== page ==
The WD Blue SN570 improves upon its predecessor by boosting performance while retaining rock-bottom pricing and high reliability, making it a solid value pick for most system builders.
As much as we enjoyed the SN550 with its 96-Layer BiCS4 TLC flash, the new SN570 is faster in most types of desktop PC work. That comes courtesy of the company’s BiCS5 112-Layer TLC flash paired with the PCIe 3.0 interface. The SN570 also comes equipped with a new controller to manage the flash at higher interface speeds.
While the previous-gen SN550 also came with a PCIe 3.0 x4 interface, the 1TB model could only muster up to 2.4 GBps of throughput. The SN570 ups the ante, dishing out up to 40% faster sequential read speeds at 3.5 GBps, matching the more expensive Black SN750 in some areas. As a result, the SN570 now competes directly with Samsung’s DRAM-less 980 on paper but undercuts it on price while offering a similar warranty and software support.
|Capacity (User / Raw)||250GB / 256GB||500GB / 512GB||1000GB / 1024GB|
|Form Factor||M.2 2280||M.2 2280||M.2 2280|
|Interface / Protocol||PCIe 3.0 x4 / NVMe 1.4||PCIe 3.0 x4 / NVMe 1.4||PCIe 3.0 x4 / NVMe 1.4|
|Controller||WD Architecture||WD Architecture||WD Architecture|
|Memory||BiCS5 112L TLC||BiCS5 112L TLC||BiCS5 112L TLC|
|Sequential Read||3,300 MBps||3,500 MBps||3,500 MBps|
|Sequential Write||1,200 MBps||2,300 MBps||3,000 MBps|
|Random Read||190,000 IOPS||360,000 IOPS||460,000 IOPS|
|Random Write||210,000 IOPS||390,000 IOPS||450,000 IOPS|
|Endurance (TBW)||150 TB||300 TB||600 TB|
The WD Blue SN570 is currently available in 250GB, 500GB, 1TB capacities, but WD plans to release a 2TB model in 2022. The 250GB SN570 has an awkwardly high $50 price tag, making the 500GB model the much more attractive option. At roughly $90-100, the 1TB model is the best deal at the time of writing.
While the WD Blue uses a new type of flash, the SLC cache implementation hasn’t changed. The SN570 leverages a small, quick-to-recover static cache to dish out sequential speeds of up to 3.5/3.0 GBps read/write. The 1TB model is the top performer of the series and can deliver up to 460,000/450,000 random read/write IOPS.
The Blue SN570 is backed by a five-year warranty and has the same endurance metrics as the company’s top-tier Black SN850. Through the use of refined Low-Density Parity-Check (LDPC) ECC and roughly 10% of flash dedicated to over-provisioning, the Blue SN570 can endure up to 600TB of writes per terabyte of flash capacity.
Software and Accessories
The Blue SN570 comes with Western Digital SSD Dashboard, an application that allows you to monitor the SSD and perform various other functions, like updating the firmware. Acronis True Image for Western Digital software is also available for download on the support page, enabling simple, quick, and free data cloning and backup. Additionally, the SN570 comes with a one-month membership to Adobe Creative Cloud apps and services.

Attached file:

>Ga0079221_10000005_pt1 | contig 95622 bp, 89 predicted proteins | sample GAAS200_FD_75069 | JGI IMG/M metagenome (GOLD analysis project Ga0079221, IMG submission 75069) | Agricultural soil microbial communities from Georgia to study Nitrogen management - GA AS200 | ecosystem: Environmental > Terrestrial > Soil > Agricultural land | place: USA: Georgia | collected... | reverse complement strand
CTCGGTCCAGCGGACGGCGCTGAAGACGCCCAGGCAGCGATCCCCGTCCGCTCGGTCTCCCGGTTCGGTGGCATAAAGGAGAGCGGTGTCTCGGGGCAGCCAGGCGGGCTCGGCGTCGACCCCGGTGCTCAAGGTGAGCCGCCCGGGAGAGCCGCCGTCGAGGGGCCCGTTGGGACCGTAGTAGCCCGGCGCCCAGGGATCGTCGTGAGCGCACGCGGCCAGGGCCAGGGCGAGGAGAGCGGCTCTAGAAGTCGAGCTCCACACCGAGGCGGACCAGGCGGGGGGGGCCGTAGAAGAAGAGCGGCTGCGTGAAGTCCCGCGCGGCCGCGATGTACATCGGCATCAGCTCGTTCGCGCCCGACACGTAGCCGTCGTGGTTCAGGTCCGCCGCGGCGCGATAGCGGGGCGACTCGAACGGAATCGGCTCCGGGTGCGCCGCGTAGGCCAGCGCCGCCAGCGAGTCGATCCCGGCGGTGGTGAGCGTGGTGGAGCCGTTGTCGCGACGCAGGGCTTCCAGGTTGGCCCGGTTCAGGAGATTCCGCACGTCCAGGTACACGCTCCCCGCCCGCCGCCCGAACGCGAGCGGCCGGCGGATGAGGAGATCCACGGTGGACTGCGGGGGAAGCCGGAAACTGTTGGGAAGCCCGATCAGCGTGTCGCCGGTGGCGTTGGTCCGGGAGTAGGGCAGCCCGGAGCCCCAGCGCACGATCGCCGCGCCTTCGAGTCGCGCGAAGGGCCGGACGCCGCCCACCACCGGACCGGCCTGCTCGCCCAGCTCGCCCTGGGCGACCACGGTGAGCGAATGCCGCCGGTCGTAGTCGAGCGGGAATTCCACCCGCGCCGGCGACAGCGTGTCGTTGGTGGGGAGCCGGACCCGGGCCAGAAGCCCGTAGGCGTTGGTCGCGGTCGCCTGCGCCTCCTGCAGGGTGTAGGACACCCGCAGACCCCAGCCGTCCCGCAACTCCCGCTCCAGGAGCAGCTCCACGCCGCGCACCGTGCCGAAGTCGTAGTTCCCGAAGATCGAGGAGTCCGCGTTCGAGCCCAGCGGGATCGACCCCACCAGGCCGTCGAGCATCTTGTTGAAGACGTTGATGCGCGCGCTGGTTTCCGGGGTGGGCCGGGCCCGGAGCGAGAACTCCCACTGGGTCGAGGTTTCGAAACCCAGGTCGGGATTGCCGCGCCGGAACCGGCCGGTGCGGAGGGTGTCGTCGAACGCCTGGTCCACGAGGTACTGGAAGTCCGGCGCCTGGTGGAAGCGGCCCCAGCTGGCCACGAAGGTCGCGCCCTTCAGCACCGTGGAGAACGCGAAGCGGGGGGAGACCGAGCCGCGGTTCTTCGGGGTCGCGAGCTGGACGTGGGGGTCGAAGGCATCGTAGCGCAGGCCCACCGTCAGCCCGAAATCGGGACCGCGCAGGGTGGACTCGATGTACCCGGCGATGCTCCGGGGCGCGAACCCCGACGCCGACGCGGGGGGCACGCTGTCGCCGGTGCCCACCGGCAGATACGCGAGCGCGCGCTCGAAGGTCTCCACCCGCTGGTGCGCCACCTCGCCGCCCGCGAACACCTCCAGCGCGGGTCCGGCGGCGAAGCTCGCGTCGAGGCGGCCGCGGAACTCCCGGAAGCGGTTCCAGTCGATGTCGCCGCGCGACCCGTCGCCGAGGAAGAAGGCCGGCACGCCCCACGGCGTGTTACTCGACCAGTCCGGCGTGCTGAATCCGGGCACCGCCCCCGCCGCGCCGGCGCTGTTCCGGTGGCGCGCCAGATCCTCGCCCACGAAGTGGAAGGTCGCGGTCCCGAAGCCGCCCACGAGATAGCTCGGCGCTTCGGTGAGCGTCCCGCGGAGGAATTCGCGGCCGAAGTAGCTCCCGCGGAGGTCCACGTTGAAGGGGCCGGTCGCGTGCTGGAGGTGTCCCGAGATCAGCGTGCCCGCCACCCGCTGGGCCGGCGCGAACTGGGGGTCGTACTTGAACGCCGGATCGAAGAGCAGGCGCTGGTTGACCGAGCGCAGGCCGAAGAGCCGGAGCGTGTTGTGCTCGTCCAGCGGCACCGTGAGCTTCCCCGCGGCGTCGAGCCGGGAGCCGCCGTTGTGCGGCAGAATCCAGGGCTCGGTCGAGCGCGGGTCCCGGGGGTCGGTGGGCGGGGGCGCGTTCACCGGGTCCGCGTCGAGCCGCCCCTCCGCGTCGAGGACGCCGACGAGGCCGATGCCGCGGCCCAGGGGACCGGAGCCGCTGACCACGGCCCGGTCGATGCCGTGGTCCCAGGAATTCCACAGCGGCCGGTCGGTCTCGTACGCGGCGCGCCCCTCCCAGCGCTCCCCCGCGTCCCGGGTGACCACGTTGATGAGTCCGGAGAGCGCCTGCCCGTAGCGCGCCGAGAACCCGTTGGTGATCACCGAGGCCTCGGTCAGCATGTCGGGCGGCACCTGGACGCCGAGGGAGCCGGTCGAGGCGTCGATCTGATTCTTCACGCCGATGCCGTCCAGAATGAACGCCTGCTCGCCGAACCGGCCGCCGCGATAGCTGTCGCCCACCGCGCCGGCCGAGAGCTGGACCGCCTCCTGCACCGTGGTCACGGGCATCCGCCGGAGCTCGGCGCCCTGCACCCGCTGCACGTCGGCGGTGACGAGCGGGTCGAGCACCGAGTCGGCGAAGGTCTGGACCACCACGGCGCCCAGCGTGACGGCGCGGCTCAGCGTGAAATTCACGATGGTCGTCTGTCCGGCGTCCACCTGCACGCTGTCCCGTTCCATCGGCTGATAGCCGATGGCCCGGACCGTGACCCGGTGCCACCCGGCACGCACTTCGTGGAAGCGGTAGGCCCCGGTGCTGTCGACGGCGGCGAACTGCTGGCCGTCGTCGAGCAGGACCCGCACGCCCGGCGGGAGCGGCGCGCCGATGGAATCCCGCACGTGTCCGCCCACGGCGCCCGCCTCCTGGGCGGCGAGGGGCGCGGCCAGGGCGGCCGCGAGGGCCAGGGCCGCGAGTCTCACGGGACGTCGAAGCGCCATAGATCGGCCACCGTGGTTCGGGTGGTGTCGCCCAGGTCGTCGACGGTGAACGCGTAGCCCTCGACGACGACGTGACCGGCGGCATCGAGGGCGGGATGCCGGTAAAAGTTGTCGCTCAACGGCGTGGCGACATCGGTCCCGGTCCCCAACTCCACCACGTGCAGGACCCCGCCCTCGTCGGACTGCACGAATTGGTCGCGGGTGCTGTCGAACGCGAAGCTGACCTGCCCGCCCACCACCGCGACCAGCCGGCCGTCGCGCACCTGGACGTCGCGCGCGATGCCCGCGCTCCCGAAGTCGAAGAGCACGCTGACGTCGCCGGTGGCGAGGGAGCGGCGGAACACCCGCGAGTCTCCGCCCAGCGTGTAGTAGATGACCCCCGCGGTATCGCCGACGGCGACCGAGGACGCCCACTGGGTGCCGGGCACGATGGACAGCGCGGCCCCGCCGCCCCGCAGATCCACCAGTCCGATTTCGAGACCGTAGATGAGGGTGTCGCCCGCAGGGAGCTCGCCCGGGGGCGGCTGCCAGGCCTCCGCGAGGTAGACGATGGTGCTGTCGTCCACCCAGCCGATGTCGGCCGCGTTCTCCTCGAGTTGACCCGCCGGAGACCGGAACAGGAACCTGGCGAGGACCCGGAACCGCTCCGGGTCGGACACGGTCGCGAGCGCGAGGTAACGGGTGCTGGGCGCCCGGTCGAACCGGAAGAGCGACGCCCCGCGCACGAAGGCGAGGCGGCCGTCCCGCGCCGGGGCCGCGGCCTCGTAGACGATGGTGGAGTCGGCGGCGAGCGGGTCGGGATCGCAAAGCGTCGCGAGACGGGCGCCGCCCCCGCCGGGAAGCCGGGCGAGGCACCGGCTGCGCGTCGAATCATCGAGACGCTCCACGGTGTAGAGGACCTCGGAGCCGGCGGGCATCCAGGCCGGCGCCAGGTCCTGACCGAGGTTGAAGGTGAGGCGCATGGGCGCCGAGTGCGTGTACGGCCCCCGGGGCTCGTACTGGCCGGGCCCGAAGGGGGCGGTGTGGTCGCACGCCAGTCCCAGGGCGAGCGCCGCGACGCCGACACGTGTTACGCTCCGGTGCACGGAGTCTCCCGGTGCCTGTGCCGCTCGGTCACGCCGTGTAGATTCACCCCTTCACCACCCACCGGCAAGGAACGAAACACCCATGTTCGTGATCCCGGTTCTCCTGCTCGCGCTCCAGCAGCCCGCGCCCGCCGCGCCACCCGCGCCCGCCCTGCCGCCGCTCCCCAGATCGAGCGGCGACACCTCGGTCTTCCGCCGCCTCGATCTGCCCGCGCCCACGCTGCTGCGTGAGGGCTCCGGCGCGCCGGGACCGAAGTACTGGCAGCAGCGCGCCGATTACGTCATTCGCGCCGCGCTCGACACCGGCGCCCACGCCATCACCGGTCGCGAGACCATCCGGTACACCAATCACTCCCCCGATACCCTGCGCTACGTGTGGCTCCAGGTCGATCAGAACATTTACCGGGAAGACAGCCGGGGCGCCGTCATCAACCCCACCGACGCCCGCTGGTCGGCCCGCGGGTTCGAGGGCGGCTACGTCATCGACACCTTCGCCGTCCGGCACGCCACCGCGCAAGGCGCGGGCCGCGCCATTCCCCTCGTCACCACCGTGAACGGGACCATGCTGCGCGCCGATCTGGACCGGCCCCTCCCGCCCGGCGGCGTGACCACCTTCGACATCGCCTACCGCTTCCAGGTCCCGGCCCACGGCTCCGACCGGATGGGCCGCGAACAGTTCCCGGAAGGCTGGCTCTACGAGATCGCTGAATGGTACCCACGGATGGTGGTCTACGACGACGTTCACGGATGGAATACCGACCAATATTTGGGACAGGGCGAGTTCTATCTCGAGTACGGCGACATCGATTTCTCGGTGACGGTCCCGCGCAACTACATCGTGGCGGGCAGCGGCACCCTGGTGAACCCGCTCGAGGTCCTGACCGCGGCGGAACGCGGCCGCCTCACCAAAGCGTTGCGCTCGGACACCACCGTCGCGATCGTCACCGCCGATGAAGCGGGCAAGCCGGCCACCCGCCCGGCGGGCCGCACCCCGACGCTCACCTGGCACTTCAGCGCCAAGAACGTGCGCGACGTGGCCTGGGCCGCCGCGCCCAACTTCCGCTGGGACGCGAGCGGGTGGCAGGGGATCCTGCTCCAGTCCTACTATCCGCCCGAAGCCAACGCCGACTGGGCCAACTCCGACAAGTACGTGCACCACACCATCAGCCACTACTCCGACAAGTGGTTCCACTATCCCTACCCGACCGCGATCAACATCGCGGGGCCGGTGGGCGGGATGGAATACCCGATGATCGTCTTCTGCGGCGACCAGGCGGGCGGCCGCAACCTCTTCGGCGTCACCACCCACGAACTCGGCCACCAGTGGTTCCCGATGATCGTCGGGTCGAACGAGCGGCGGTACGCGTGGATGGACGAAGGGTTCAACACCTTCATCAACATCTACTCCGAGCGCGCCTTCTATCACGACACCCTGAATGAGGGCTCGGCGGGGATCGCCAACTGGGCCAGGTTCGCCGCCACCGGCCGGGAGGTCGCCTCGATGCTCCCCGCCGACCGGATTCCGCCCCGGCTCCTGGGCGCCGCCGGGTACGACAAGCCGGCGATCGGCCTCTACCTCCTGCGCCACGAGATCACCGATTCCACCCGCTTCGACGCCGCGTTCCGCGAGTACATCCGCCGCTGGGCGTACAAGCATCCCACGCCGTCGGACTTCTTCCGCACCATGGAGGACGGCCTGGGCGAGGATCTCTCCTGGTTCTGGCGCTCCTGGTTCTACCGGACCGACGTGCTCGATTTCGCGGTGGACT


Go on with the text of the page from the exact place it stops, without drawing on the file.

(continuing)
A Closer Look
The Blue SN570 comes in a standard M.2 2280 single-sided form factor with all the components placed on the top of the PCB.
The controller remains somewhat of a mystery — WD wouldn’t disclose any details. Architecturally, the controller is a four-channel DRAM-less design. Being a DRAMless SSD, WD enabled Host Memory Buffer (HMB) tech with this controller. This allows it to set 64MB aside for the SSD’s use in place of using onboard DRAM.
Unfortunately, the SN570 doesn’t support hardware-based AES 256-bit encryption, but it can be securely erased via the Format NVM command and features Trim and S.M.A.R.T. data reporting capability.
We’ve verified that the SSD uses BiCS5 112-Layer TLC flash on our sample, giving us our first insight into the performance of this new flash. Although somewhat shackled by the DRAM-less architecture, WD has done very well optimizing the Blue SN570’s firmware for consumer workloads with this quad plane, high-capacity flash.
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Nothing is wrong with the SN750 other than its architecture being a little laggy compared to the latest SSDs on the market. In these benches the SN750 also has the latest firmware and was set to Game Mode in WD SSD Dashboard for better performance (disables lower power states). In its review from two years ago, it was compared to different drives. Times have changed and so have the drives it's compared against. Newer flash is faster, controllers and firmware are more capable than ever. They are very responsive to small requests in client usage. The SN750 was built for sustained write performance with content creator use cases in mind, but its latency profile in regards to reading is a little high because of that.
You can compare these numbers to any of the charts in other recent reviews. I'll be sure to include the blue with some gen4 SSDs in a few of my future reviews, too.
Because Gen4 SSDs don't compete against it for market share and vice versa. If you are looking to buy this, a Gen4 SSD shouldn't be on your mind. However, as mentioned, you can compare these numbers with my recent reviews to compare to whichever SSDs you like. A few of my future reviews will include the new Blue with some Gen4 SSDs.
You won't see much difference between performance PCIe 3.0 drives and PCIe 4.0 in most daily tasks with the exception of working with or moving large amounts of data/files (or in benchmarks).
I also checked the tests of the SN550 review, and it seems the tests come from there. So is the SN750 worse in many metrics than the DRAM-less drive? I mean, it is below the advertised speed of 3,500 MB/s.
Were the tests of the original SN750 review performed in a different lab? Is it a different version? How come the better drive is worse?
Link to the SN750 review:
Link to the SN550 review (40 days later):
Also, just noticed that the 500 GB SN570 and SN 750 SE are selling for the same price on Amazon and Newegg. $49.99. Something must be going on.